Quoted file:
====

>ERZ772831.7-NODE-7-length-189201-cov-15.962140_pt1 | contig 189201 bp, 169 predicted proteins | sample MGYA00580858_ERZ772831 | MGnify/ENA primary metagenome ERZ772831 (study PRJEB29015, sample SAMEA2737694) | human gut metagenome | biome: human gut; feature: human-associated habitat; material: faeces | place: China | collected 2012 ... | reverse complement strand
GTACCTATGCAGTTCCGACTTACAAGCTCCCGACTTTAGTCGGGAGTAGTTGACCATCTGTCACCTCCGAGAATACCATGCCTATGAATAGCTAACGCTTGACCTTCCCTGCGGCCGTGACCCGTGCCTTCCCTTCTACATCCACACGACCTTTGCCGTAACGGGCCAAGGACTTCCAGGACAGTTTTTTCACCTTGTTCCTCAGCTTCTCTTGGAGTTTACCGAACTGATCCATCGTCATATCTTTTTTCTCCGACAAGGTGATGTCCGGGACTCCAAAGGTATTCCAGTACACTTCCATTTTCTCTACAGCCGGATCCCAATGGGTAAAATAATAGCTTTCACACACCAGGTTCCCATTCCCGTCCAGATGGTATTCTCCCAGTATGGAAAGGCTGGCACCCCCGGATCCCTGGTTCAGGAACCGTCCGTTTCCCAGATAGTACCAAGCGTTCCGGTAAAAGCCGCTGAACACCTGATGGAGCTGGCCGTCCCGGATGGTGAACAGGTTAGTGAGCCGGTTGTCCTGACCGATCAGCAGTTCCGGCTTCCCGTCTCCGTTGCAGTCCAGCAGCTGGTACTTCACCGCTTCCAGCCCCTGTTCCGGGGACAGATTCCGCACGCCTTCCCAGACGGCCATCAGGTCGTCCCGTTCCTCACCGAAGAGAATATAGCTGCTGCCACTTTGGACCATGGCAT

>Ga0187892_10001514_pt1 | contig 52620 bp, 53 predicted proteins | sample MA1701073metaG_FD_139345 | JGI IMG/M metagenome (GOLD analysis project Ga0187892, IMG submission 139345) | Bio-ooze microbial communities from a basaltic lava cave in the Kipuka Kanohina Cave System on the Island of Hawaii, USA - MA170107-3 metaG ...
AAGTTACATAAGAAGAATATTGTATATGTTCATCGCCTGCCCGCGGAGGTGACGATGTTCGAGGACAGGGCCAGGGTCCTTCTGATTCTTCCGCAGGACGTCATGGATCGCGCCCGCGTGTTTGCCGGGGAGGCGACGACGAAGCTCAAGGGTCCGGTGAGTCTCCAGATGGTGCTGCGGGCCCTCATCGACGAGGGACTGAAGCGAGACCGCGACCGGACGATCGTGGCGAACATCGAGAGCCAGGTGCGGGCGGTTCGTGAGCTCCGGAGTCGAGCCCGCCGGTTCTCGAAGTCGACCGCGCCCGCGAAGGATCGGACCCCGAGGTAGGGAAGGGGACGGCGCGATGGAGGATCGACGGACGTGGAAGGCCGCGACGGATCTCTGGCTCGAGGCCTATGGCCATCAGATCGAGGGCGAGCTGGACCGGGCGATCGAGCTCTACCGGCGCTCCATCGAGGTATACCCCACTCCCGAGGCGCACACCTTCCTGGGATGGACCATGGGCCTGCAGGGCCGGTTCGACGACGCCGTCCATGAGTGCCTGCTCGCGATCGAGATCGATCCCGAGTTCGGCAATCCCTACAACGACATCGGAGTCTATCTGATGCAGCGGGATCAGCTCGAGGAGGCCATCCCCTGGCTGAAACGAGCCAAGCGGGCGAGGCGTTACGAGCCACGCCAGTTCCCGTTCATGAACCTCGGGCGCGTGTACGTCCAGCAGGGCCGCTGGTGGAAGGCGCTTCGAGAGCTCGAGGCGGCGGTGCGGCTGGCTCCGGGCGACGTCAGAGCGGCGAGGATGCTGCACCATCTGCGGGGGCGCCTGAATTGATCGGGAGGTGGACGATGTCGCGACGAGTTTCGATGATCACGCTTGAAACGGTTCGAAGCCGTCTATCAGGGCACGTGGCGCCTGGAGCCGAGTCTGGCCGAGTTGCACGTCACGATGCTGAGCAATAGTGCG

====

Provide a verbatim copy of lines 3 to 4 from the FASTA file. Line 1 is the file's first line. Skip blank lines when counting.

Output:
>Ga0187892_10001514_pt1 | contig 52620 bp, 53 predicted proteins | sample MA1701073metaG_FD_139345 | JGI IMG/M metagenome (GOLD analysis project Ga0187892, IMG submission 139345) | Bio-ooze microbial communities from a basaltic lava cave in the Kipuka Kanohina Cave System on the Island of Hawaii, USA - MA170107-3 metaG ...
AAGTTACATAAGAAGAATATTGTATATGTTCATCGCCTGCCCGCGGAGGTGACGATGTTCGAGGACAGGGCCAGGGTCCTTCTGATTCTTCCGCAGGACGTCATGGATCGCGCCCGCGTGTTTGCCGGGGAGGCGACGACGAAGCTCAAGGGTCCGGTGAGTCTCCAGATGGTGCTGCGGGCCCTCATCGACGAGGGACTGAAGCGAGACCGCGACCGGACGATCGTGGCGAACATCGAGAGCCAGGTGCGGGCGGTTCGTGAGCTCCGGAGTCGAGCCCGCCGGTTCTCGAAGTCGACCGCGCCCGCGAAGGATCGGACCCCGAGGTAGGGAAGGGGACGGCGCGATGGAGGATCGACGGACGTGGAAGGCCGCGACGGATCTCTGGCTCGAGGCCTATGGCCATCAGATCGAGGGCGAGCTGGACCGGGCGATCGAGCTCTACCGGCGCTCCATCGAGGTATACCCCACTCCCGAGGCGCACACCTTCCTGGGATGGACCATGGGCCTGCAGGGCCGGTTCGACGACGCCGTCCATGAGTGCCTGCTCGCGATCGAGATCGATCCCGAGTTCGGCAATCCCTACAACGACATCGGAGTCTATCTGATGCAGCGGGATCAGCTCGAGGAGGCCATCCCCTGGCTGAAACGAGCCAAGCGGGCGAGGCGTTACGAGCCACGCCAGTTCCCGTTCATGAACCTCGGGCGCGTGTACGTCCAGCAGGGCCGCTGGTGGAAGGCGCTTCGAGAGCTCGAGGCGGCGGTGCGGCTGGCTCCGGGCGACGTCAGAGCGGCGAGGATGCTGCACCATCTGCGGGGGCGCCTGAATTGATCGGGAGGTGGACGATGTCGCGACGAGTTTCGATGATCACGCTTGAAACGGTTCGAAGCCGTCTATCAGGGCACGTGGCGCCTGGAGCCGAGTCTGGCCGAGTTGCACGTCACGATGCTGAGCAATAGTGCG